In other areas, Kevin’s apology to the Stolen Generations was terrific – but of course an apology is only one aspect of remedying those rights abuses, and providing compensation would signal that we are genuinely sorry.  Sadly Kevin is also not too fond of the unions, so it is unlikely that I can persuade him to remove Australia’s restrictions on the right to strike and freedom of association in the workplace, which have often been criticised by the International Labour Organisation.

On access to justice, I might have more luck.  Already we’ve increased legal aid funding, but I am aware that 70 out of 200 community legal centres nation-wide still do not receive recurrent annual federal funding.  It is one thing to provide legal rights, but it requires more to adequately fund the realization of those rights through legal aid, particularly when my colleagues in the legal profession continue to charge such outrageous fees.

Finally, we need to review the counter-terrorism laws adopted in recent years.  Some of them are unnecessary, confusing, disproportionate, and illiberal.  We have sleep-walked into a state of exceptionalism and perpetual emergency, in which the prevention of speculative future attacks has justified the suppression of centuries-old freedoms.  Now that the Haneef inquiry is out of the way, we have no excuse not to review all of the laws in earnest.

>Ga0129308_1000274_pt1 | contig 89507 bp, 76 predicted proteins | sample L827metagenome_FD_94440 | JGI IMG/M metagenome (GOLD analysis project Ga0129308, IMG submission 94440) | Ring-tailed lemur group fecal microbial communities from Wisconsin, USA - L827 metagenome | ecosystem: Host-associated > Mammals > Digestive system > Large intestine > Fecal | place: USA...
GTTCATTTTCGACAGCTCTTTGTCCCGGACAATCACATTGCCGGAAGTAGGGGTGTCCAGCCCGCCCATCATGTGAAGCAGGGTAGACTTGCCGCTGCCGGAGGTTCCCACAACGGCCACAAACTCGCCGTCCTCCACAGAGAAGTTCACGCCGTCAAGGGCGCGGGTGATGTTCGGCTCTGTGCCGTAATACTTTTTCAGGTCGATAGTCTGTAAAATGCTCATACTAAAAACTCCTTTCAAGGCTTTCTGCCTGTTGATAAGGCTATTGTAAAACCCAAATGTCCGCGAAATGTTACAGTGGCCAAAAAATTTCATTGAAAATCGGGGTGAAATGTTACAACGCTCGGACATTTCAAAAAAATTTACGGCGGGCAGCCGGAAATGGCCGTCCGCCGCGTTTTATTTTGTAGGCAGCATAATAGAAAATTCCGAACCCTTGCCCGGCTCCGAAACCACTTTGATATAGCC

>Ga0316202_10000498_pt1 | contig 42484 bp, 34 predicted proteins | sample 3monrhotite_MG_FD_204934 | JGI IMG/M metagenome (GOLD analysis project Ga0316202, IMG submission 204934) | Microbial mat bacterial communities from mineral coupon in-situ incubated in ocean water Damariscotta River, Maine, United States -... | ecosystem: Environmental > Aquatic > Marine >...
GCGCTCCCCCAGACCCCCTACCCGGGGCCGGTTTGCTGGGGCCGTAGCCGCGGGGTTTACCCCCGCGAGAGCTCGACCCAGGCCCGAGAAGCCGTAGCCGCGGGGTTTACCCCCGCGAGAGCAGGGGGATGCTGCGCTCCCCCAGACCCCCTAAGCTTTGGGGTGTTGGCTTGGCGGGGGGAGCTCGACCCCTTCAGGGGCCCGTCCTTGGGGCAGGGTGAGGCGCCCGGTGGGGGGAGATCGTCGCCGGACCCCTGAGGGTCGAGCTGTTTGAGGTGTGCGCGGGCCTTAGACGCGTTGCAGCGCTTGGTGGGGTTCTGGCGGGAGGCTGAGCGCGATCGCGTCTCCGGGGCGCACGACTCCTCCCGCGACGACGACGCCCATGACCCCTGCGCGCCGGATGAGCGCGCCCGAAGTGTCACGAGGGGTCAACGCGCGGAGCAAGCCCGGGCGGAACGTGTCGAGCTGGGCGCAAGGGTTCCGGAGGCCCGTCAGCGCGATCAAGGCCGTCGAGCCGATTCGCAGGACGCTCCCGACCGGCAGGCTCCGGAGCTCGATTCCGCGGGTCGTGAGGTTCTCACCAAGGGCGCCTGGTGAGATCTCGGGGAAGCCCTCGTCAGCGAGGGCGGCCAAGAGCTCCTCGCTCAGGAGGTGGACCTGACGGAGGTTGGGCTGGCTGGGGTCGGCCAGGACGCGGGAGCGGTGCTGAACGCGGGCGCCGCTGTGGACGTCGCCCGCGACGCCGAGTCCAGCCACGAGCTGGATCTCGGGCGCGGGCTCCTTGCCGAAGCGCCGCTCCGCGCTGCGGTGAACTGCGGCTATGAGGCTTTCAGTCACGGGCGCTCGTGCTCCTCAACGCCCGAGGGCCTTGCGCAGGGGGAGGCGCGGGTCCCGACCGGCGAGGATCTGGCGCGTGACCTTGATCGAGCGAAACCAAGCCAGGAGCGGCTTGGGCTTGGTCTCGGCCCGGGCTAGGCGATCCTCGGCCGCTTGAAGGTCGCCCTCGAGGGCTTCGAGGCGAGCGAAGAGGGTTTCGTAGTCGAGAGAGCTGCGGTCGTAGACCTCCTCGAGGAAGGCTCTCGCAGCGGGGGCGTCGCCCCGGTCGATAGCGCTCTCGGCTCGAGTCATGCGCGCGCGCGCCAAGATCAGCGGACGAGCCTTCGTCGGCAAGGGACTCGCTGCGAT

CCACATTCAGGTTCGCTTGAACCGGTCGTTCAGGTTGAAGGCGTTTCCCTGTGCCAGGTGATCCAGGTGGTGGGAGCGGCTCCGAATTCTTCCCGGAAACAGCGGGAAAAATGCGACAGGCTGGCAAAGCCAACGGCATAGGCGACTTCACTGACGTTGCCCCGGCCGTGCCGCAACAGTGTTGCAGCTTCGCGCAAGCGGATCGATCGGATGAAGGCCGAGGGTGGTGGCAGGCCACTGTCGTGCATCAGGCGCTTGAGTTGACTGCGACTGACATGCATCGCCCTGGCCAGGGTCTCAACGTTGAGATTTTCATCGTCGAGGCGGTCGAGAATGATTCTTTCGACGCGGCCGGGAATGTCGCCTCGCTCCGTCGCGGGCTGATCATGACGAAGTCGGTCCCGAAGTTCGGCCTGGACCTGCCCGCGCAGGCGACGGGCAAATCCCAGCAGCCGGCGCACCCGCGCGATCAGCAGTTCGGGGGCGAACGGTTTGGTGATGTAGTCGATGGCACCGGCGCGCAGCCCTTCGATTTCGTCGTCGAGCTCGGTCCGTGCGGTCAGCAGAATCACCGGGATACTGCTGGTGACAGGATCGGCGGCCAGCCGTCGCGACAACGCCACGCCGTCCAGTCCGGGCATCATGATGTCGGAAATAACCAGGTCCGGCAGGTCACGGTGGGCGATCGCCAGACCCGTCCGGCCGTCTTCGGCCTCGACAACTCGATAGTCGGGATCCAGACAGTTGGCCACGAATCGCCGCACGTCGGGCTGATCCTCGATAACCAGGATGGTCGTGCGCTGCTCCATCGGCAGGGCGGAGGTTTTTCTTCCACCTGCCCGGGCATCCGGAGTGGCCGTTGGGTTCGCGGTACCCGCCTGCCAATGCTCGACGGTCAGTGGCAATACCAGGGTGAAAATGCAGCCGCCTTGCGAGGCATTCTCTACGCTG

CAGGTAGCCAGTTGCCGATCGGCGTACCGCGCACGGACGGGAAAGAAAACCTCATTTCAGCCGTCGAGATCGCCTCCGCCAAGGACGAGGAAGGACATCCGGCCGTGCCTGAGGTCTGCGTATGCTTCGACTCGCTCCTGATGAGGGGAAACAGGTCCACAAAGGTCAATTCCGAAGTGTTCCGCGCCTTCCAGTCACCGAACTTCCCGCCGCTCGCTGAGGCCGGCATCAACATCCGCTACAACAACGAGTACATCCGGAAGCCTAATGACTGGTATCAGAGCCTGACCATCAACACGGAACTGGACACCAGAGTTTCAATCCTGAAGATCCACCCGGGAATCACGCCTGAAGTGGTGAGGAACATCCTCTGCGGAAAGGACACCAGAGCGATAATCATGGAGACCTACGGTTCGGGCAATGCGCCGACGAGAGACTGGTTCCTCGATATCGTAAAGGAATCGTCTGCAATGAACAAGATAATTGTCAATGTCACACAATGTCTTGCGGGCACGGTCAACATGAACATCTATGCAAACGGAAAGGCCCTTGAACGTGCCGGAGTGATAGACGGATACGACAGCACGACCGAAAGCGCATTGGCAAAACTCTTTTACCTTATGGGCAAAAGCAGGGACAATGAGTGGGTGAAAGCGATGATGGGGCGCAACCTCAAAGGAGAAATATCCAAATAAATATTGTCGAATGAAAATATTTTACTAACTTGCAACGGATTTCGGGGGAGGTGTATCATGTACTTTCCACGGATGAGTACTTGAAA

I wish you all a brilliant summer.  Were I a Christian, I’d ask Santa to toss down the chimney a stunningly successful referendum which brings us all judicially enforceable civil, political, social, economic and cultural rights, with plenty of new causes of action and a big fat right to compensation.  I’d be quite happy for any judge – even Justice Kirby – to order me and my fellow politicians not to torture Australians, or to respect their liberty, their freedom of movement, or their right to go to school or live in a house with a roof.  I don’t find that undemocratic, it hardly disturbs our liberal constitution, and I quite like the idea that my power as a politician would not be unlimited.

Dr Ben Saul is Director of the Sydney Centre for International and Global Law and Coordinator of the Master of International Law Program at Sydney Law School